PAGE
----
The postcode change in Puchong was meant to facilitate easier identification of mail delivery borders and categorising of postmen, explained Pos Malaysia.
It is also said to enable developers of new housing areas to get their postcodes right.
Pos Malaysia Selangor deputy state manager and chief of mail operation Ab Aziz Othman said the restructuring of postcodes in Puchong was for the benefit of all as Puchong was becoming increasingly densely populated with the mushrooming of new developments and housing areas over the years.
“We had actually applied to our headquarters for approval for this restructuring exercise in April last year. Approval was given a month later, in May, and we immediately implemented the change,” said Ab Aziz.
Changes inevitable: Kow (left) and Ab Aziz showing the flyers that state the new postcodes for the residential areas in Puchong.
He said it had already been a year since the change was implemented and claimed that flyers were distributed to households to inform the residents of the exercise.
Pos Malaysia explained the change at a press conference called by the office of Seri Serdang assemblyman Datuk Satim Diman.
While Satim was not present at the meeting, his two special assistants Awtar Singh and Kuan Chee Heng were, as was former Kinrara assemblyman Dr Kow Cheong Wei.
Recently, groups of residents in Pusat Bandar Puchong were upset and expressed bewilderment over the change in the postcodes of their residential area, claiming that they had not been notified prior to the change.
They said the new postcodes were inconveniencing them as they would have to notify their banks and credit card companies, and were worried that their bank statements and letters would not reach them if the old postcodes were used.
Ab Aziz explained that the first two digits in a postcode indicated the state, while the last three digits indicated the mail delivery zone and the postman in charge of delivering the mail.
“Even if the postcode is the old one or a wrong one, as long as the recipient's address is correct, I can promise you that the mail will reach the correct destination.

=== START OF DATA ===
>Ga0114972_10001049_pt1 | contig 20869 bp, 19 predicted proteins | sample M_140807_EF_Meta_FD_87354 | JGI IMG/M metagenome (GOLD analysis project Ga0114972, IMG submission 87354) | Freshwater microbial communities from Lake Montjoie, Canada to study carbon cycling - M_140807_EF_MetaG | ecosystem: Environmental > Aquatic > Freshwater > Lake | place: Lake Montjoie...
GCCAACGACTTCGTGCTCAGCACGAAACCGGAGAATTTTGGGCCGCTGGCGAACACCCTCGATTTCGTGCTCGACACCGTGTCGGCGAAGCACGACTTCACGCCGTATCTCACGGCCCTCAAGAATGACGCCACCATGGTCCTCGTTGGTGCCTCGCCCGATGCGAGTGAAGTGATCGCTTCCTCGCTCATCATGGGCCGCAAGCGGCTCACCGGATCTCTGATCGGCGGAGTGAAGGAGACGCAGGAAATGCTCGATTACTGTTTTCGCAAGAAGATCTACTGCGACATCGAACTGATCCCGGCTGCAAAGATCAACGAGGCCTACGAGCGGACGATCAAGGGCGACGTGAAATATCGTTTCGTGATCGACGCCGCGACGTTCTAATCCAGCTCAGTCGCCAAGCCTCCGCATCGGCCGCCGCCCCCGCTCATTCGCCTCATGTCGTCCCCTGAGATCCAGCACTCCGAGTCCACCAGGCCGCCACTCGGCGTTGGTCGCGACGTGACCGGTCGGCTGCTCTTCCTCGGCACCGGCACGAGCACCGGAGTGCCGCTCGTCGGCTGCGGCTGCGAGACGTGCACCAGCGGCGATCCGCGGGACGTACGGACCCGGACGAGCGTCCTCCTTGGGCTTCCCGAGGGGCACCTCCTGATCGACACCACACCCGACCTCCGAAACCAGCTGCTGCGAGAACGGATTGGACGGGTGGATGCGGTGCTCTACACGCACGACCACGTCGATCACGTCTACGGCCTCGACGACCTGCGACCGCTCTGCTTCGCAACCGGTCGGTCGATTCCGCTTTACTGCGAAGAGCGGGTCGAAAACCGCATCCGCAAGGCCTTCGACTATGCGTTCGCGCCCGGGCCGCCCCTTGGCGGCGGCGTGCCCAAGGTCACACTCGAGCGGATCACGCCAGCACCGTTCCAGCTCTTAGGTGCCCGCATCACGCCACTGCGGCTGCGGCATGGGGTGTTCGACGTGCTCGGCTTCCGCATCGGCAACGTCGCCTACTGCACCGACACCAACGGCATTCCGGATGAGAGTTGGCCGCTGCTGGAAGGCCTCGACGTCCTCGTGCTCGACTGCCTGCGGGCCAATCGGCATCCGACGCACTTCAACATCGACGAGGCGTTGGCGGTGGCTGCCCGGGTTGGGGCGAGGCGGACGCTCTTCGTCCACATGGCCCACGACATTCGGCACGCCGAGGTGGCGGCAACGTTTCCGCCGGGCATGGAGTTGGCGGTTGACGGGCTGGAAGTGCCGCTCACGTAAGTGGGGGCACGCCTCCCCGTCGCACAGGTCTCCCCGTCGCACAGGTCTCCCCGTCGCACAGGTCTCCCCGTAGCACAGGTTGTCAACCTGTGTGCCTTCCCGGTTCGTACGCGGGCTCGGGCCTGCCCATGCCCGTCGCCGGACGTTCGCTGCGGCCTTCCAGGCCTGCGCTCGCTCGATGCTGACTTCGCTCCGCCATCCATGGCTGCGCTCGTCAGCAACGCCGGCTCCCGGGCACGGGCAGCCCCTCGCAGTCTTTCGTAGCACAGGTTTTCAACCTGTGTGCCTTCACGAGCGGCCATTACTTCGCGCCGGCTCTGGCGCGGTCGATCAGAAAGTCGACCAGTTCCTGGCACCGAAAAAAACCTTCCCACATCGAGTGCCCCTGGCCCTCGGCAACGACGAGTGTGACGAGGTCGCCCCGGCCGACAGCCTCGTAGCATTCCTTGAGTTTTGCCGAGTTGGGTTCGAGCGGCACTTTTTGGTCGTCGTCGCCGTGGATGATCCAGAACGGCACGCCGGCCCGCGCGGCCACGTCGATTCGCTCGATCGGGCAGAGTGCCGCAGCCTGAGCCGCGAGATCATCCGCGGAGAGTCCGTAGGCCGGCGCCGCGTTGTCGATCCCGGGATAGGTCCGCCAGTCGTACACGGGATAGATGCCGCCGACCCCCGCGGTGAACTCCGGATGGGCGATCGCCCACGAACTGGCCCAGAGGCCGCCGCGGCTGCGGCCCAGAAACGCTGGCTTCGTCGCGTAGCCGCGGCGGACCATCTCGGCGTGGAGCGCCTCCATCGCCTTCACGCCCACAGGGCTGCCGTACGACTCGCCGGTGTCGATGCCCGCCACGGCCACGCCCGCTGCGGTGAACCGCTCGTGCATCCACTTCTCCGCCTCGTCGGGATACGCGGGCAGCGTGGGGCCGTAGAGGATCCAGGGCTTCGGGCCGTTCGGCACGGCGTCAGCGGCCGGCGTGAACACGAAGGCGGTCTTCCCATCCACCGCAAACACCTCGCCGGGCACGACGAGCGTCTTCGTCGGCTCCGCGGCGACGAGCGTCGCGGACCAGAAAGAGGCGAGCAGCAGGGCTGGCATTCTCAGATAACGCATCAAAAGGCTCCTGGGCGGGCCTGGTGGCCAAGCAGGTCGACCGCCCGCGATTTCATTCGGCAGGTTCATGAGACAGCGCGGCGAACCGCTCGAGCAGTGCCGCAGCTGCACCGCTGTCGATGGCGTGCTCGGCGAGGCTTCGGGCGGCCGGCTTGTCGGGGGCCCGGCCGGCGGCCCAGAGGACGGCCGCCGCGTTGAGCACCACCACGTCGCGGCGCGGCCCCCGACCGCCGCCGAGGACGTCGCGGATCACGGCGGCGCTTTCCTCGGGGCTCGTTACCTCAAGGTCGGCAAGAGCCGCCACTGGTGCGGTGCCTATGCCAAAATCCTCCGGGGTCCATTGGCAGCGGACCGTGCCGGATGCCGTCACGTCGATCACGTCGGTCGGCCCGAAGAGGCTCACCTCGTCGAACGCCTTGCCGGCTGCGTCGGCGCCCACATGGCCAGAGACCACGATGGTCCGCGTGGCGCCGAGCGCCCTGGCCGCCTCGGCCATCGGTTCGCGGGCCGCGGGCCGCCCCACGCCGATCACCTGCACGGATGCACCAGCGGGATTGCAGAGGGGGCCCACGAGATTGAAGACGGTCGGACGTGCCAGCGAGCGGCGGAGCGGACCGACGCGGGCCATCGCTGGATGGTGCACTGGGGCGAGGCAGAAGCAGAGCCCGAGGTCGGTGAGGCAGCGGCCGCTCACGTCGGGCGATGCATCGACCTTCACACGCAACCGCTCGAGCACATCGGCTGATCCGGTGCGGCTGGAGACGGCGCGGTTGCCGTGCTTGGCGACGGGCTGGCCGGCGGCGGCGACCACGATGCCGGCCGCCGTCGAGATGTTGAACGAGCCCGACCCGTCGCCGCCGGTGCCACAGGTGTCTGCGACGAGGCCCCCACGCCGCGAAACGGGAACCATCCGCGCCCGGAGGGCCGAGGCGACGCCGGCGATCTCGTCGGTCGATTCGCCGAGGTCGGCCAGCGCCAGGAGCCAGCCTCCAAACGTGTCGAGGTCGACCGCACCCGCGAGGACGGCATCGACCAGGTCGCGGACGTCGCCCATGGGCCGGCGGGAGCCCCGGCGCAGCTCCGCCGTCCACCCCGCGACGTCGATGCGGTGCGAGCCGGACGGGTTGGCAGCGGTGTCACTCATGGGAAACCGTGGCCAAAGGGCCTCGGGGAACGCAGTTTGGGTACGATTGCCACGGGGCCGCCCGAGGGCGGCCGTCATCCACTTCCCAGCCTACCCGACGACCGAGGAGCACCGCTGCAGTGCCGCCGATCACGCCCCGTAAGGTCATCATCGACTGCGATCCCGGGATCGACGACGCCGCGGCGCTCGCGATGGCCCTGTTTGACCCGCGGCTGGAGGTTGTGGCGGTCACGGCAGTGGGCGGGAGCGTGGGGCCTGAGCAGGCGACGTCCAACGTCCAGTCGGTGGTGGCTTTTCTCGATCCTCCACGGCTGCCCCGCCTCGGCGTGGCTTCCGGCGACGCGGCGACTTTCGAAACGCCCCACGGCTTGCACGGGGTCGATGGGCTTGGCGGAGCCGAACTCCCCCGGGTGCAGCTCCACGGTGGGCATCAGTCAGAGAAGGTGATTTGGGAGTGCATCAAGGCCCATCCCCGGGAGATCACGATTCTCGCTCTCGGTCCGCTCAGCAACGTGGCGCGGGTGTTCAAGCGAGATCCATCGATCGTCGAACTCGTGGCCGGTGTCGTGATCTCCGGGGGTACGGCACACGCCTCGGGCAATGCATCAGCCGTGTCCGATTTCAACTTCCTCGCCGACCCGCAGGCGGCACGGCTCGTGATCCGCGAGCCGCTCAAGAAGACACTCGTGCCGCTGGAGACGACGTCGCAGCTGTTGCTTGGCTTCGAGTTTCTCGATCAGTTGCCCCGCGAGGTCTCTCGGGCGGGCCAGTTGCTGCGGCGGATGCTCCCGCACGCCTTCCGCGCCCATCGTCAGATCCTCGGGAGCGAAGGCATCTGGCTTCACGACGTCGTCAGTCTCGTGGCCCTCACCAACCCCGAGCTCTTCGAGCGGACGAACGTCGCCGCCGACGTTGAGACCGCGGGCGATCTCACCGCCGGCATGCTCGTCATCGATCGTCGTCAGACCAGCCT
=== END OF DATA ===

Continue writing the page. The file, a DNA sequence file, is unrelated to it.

“If the address is wrong but the word ‘Puchong’ is written, then we assure you that we will still try our best to find the place,” he told several residents who were present.
Asked why this matter was only brought up recently by residents when the change had been implemented a year ago, Ab Aziz said people might not have given much thought to the flyers distributed previously and only became aware of the exercise following the change in postcode digits on signages put up by the local councils.
He said the Selangor post management and headquarters had been closely monitoring the rapid development in Puchong before deciding to implement the exercise.
Asked whether the new postcodes were permanent or if there were more changes in the pipeline, Ab Aziz said he did not foresee changes in the short term.
Kow said Puchong had over 60 housing estates with more than 275,000 residents living in over 100,000 homes.
“Previously, things like credit cards and bank loans were not commonplace. However, over the years, with these things becoming commonplace, the volume of mail, too, has increased,” he said.
“Therefore, we have to accept upgrading, and this may take some time. It's inevitable although we know that some of us may face problems initially.”
He added that he never failed to meet up with Pos Malaysia officers every year to show them his gratitude and offer encouragement and support, which would in turn improve their productivity.
“So far, my service centre has also not received complaints from residents about loss of letters,” he said.
At present, there are a total of 74 delivery postmen in Puchong who have to deliver an average of over 60,000 mail items daily in the township.
Meanwhile, the change in postcode is said to be only a mechanism and not a bill that has to be gazetted.
Puchong branch delivery manager Anwar Kamirun also highlighted the obstacles faced by postmen daily when delivering mail.
Among them are the disturbance of stray dogs prowling the streets and pet dogs within house compounds but which are not leashed or are tied near the mailbox.
He also cited defective and improper mailboxes, into which the postmen had difficulty placing the letters.
“I sincerely hope that residents will cooperate with us so that postmen can handle their jobs more easily and quickly,” said Anwar.
Ab Aziz suggested that residents might want to start updating their new postcodes on computer and send letters to relevant agencies and authorities to notify them of the change.
“We will undoubtedly encounter complaints, but we will try to fulfil the demands that come with this change,” he said.
There are three post offices in Puchong, located in Puchong Perdana, Bukit Puchong and Tesco Puchong, and a mini post office in Giant at Bandar Puteri.
For more information, call 03-5519 8585. (The list of new Puchong postcodes was published in StarMetro on May 29.)
Source: Lim Chia Ying, The Star, 02 June 2008